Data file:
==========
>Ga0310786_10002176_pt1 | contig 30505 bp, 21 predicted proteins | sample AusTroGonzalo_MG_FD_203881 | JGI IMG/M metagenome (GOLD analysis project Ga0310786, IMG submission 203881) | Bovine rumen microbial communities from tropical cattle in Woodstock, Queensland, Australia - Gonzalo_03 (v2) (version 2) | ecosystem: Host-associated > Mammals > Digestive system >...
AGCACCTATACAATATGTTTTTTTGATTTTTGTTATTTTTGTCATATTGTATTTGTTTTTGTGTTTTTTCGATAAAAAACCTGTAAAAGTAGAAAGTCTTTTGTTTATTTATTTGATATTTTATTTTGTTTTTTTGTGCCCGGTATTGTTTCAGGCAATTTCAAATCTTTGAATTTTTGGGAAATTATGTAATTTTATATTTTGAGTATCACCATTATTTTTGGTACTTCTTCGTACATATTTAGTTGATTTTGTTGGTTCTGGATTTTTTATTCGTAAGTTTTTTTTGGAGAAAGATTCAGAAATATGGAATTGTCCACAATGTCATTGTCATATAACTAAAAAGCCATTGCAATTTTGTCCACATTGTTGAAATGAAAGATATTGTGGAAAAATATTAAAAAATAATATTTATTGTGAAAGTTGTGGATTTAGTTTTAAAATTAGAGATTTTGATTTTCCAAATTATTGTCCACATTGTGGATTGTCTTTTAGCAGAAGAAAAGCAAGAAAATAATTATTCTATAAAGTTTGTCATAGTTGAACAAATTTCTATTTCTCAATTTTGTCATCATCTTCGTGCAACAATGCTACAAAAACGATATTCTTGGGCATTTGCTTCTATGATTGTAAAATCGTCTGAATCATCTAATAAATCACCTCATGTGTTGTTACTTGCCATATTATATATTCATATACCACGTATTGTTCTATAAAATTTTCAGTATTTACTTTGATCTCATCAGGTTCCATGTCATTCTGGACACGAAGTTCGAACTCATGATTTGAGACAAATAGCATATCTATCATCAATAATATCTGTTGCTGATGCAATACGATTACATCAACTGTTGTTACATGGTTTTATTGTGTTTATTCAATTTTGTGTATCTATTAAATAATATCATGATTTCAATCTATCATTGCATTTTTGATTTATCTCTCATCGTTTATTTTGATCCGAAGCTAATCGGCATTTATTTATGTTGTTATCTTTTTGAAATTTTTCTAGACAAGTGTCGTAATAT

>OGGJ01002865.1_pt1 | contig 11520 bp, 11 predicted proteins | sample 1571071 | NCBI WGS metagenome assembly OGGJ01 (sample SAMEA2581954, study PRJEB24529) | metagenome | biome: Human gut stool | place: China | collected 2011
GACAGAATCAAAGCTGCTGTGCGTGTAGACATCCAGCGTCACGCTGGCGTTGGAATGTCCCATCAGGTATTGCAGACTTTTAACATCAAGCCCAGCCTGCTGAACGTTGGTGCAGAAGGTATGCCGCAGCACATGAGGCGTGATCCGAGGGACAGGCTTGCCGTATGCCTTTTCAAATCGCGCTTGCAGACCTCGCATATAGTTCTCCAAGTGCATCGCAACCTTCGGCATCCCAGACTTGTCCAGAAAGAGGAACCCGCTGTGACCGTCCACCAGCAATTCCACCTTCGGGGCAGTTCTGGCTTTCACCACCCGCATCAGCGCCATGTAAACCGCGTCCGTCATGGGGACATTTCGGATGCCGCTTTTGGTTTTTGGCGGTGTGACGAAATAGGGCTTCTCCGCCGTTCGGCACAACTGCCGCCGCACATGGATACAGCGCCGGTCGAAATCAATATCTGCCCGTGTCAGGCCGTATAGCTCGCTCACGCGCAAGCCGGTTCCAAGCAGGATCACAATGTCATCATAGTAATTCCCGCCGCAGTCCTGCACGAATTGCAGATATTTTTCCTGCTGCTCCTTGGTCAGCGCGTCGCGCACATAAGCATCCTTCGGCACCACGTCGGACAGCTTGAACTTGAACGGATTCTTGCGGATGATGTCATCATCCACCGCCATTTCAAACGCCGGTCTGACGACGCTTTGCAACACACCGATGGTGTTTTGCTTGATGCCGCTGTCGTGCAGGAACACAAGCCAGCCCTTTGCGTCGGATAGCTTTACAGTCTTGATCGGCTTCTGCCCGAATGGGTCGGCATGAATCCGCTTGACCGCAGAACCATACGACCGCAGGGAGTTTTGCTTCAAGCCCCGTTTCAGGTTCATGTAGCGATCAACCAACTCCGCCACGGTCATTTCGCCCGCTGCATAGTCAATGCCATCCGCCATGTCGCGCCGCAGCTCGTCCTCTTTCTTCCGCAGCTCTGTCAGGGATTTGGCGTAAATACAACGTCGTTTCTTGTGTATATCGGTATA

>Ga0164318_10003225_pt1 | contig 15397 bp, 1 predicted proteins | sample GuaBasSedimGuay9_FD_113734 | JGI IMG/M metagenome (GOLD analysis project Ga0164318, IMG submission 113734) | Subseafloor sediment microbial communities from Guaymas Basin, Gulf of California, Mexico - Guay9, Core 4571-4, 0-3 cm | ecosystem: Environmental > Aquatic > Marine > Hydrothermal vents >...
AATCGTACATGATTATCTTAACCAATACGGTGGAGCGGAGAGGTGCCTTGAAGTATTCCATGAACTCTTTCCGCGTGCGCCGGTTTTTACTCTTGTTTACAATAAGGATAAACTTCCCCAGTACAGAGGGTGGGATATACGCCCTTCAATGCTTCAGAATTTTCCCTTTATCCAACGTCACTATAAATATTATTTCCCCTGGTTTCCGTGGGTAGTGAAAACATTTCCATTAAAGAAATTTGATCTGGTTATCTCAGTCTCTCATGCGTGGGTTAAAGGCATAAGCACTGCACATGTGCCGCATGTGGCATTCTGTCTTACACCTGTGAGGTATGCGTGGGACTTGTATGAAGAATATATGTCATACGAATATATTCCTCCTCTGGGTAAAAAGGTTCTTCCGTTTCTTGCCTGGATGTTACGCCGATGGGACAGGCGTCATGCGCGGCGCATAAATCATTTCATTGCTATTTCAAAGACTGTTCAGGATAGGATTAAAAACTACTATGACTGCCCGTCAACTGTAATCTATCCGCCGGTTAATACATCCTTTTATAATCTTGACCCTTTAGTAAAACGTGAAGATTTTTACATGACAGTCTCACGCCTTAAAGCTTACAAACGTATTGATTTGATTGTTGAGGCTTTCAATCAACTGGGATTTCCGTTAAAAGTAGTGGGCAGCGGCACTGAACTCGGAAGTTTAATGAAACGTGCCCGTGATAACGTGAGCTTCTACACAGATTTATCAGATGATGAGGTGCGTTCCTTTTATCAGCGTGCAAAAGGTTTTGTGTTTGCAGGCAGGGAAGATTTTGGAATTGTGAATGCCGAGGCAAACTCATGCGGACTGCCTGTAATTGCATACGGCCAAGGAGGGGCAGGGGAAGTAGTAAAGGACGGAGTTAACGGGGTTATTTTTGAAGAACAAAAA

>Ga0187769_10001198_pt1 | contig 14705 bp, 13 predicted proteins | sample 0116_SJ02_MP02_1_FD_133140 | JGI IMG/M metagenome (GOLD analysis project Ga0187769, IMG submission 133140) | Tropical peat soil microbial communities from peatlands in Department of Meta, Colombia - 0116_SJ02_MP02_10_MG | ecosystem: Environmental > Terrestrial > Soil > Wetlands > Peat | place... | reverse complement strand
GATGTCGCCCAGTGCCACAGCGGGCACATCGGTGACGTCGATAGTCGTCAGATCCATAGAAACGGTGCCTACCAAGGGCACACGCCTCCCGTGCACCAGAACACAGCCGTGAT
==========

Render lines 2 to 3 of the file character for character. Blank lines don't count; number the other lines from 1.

AGCACCTATACAATATGTTTTTTTGATTTTTGTTATTTTTGTCATATTGTATTTGTTTTTGTGTTTTTTCGATAAAAAACCTGTAAAAGTAGAAAGTCTTTTGTTTATTTATTTGATATTTTATTTTGTTTTTTTGTGCCCGGTATTGTTTCAGGCAATTTCAAATCTTTGAATTTTTGGGAAATTATGTAATTTTATATTTTGAGTATCACCATTATTTTTGGTACTTCTTCGTACATATTTAGTTGATTTTGTTGGTTCTGGATTTTTTATTCGTAAGTTTTTTTTGGAGAAAGATTCAGAAATATGGAATTGTCCACAATGTCATTGTCATATAACTAAAAAGCCATTGCAATTTTGTCCACATTGTTGAAATGAAAGATATTGTGGAAAAATATTAAAAAATAATATTTATTGTGAAAGTTGTGGATTTAGTTTTAAAATTAGAGATTTTGATTTTCCAAATTATTGTCCACATTGTGGATTGTCTTTTAGCAGAAGAAAAGCAAGAAAATAATTATTCTATAAAGTTTGTCATAGTTGAACAAATTTCTATTTCTCAATTTTGTCATCATCTTCGTGCAACAATGCTACAAAAACGATATTCTTGGGCATTTGCTTCTATGATTGTAAAATCGTCTGAATCATCTAATAAATCACCTCATGTGTTGTTACTTGCCATATTATATATTCATATACCACGTATTGTTCTATAAAATTTTCAGTATTTACTTTGATCTCATCAGGTTCCATGTCATTCTGGACACGAAGTTCGAACTCATGATTTGAGACAAATAGCATATCTATCATCAATAATATCTGTTGCTGATGCAATACGATTACATCAACTGTTGTTACATGGTTTTATTGTGTTTATTCAATTTTGTGTATCTATTAAATAATATCATGATTTCAATCTATCATTGCATTTTTGATTTATCTCTCATCGTTTATTTTGATCCGAAGCTAATCGGCATTTATTTATGTTGTTATCTTTTTGAAATTTTTCTAGACAAGTGTCGTAATAT

>OGGJ01002865.1_pt1 | contig 11520 bp, 11 predicted proteins | sample 1571071 | NCBI WGS metagenome assembly OGGJ01 (sample SAMEA2581954, study PRJEB24529) | metagenome | biome: Human gut stool | place: China | collected 2011